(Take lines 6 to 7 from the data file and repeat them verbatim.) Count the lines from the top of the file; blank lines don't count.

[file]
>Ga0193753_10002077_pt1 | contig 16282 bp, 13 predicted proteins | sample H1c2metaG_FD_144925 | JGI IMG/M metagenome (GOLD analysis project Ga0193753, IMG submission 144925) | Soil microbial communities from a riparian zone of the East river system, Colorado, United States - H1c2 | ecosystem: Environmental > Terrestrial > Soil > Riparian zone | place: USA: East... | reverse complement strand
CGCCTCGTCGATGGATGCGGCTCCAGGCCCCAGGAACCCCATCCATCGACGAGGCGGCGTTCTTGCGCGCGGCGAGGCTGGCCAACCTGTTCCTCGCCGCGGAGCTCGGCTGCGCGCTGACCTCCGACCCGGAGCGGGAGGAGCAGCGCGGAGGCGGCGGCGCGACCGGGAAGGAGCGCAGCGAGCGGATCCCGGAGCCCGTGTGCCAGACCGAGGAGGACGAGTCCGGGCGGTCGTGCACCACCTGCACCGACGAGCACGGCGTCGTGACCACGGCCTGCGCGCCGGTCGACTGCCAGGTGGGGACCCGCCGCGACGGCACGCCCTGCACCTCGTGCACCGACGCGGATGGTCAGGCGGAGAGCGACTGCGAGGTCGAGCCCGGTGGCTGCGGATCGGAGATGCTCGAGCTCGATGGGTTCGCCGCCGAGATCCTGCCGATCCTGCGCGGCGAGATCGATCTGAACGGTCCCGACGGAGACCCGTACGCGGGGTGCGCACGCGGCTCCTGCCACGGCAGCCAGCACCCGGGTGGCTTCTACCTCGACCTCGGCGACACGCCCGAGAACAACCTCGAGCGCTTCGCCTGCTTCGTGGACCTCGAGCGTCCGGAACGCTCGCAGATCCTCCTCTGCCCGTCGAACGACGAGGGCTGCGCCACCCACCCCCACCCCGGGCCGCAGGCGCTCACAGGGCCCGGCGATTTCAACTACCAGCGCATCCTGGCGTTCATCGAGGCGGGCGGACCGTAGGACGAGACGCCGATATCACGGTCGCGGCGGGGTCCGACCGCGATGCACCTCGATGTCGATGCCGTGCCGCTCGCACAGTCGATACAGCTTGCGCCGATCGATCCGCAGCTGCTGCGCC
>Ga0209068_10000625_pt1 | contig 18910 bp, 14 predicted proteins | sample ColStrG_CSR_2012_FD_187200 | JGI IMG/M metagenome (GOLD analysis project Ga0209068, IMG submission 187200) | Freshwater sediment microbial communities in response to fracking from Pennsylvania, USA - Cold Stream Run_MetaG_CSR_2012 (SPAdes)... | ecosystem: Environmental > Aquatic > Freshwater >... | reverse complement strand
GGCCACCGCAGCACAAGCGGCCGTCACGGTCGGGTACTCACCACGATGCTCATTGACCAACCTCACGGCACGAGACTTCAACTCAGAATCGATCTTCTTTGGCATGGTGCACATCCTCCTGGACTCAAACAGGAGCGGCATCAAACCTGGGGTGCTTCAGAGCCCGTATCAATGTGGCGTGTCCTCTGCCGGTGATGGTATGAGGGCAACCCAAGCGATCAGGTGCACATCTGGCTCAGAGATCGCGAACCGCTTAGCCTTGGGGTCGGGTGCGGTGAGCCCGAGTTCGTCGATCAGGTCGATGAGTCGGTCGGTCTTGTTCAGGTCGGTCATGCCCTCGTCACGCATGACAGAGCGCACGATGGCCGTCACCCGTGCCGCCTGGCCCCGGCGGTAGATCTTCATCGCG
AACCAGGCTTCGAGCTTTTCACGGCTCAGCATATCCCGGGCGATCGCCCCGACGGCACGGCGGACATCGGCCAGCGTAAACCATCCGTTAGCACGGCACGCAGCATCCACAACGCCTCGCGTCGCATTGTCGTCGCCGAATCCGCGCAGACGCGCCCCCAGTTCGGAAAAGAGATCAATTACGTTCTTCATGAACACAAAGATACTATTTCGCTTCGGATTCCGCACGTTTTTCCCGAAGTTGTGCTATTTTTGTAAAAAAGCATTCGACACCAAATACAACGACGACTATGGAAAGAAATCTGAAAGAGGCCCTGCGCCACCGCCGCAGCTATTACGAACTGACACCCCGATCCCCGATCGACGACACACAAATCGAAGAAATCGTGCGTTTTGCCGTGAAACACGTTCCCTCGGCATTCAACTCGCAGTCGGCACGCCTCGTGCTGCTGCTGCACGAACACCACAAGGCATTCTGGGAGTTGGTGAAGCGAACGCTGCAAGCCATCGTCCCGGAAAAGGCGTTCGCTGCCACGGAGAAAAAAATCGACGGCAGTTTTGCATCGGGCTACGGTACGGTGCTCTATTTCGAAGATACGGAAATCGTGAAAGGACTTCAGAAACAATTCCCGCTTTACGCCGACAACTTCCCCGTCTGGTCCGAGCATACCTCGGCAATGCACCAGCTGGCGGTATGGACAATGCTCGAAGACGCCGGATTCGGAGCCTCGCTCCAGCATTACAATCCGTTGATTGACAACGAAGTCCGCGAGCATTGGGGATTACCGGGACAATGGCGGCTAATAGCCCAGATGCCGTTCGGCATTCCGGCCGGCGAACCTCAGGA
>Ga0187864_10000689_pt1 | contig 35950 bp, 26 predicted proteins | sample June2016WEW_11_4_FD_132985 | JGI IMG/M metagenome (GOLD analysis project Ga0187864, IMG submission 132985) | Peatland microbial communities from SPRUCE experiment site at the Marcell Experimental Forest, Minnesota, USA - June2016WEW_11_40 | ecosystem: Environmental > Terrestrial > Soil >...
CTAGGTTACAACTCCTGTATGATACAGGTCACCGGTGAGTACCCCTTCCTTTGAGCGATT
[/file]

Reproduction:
>Ga0187864_10000689_pt1 | contig 35950 bp, 26 predicted proteins | sample June2016WEW_11_4_FD_132985 | JGI IMG/M metagenome (GOLD analysis project Ga0187864, IMG submission 132985) | Peatland microbial communities from SPRUCE experiment site at the Marcell Experimental Forest, Minnesota, USA - June2016WEW_11_40 | ecosystem: Environmental > Terrestrial > Soil >...
CTAGGTTACAACTCCTGTATGATACAGGTCACCGGTGAGTACCCCTTCCTTTGAGCGATT